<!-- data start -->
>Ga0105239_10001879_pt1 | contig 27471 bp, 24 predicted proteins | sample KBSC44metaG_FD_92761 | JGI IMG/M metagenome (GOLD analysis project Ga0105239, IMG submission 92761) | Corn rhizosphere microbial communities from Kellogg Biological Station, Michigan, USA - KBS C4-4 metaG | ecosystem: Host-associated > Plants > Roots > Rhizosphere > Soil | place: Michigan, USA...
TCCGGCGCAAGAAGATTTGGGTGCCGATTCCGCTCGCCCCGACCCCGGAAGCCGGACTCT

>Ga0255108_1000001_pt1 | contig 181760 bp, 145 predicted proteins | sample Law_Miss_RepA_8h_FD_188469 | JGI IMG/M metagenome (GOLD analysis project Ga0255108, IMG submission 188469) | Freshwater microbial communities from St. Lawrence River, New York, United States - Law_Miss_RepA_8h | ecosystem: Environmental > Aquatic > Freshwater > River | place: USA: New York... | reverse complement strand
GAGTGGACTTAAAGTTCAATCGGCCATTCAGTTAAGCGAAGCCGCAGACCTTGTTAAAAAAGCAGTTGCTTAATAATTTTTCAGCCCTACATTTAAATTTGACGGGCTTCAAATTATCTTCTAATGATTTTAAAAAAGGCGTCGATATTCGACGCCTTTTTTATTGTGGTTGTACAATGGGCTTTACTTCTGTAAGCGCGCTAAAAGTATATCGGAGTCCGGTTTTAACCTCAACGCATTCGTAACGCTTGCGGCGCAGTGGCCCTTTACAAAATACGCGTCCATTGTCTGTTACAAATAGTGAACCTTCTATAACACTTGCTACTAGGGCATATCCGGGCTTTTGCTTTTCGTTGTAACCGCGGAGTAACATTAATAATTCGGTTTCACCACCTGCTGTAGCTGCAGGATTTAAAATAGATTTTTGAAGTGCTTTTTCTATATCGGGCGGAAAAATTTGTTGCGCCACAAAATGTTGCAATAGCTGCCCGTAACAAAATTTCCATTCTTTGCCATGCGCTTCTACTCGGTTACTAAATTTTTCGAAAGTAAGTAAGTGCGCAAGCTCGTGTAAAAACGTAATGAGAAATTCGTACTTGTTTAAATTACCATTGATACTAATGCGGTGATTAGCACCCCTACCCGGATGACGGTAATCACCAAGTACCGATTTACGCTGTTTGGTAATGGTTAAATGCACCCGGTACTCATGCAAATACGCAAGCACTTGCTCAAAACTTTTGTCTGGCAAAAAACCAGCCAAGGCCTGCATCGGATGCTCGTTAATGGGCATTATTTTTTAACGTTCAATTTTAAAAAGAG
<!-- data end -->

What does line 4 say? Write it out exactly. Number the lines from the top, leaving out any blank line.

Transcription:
GAGTGGACTTAAAGTTCAATCGGCCATTCAGTTAAGCGAAGCCGCAGACCTTGTTAAAAAAGCAGTTGCTTAATAATTTTTCAGCCCTACATTTAAATTTGACGGGCTTCAAATTATCTTCTAATGATTTTAAAAAAGGCGTCGATATTCGACGCCTTTTTTATTGTGGTTGTACAATGGGCTTTACTTCTGTAAGCGCGCTAAAAGTATATCGGAGTCCGGTTTTAACCTCAACGCATTCGTAACGCTTGCGGCGCAGTGGCCCTTTACAAAATACGCGTCCATTGTCTGTTACAAATAGTGAACCTTCTATAACACTTGCTACTAGGGCATATCCGGGCTTTTGCTTTTCGTTGTAACCGCGGAGTAACATTAATAATTCGGTTTCACCACCTGCTGTAGCTGCAGGATTTAAAATAGATTTTTGAAGTGCTTTTTCTATATCGGGCGGAAAAATTTGTTGCGCCACAAAATGTTGCAATAGCTGCCCGTAACAAAATTTCCATTCTTTGCCATGCGCTTCTACTCGGTTACTAAATTTTTCGAAAGTAAGTAAGTGCGCAAGCTCGTGTAAAAACGTAATGAGAAATTCGTACTTGTTTAAATTACCATTGATACTAATGCGGTGATTAGCACCCCTACCCGGATGACGGTAATCACCAAGTACCGATTTACGCTGTTTGGTAATGGTTAAATGCACCCGGTACTCATGCAAATACGCAAGCACTTGCTCAAAACTTTTGTCTGGCAAAAAACCAGCCAAGGCCTGCATCGGATGCTCGTTAATGGGCATTATTTTTTAACGTTCAATTTTAAAAAGAG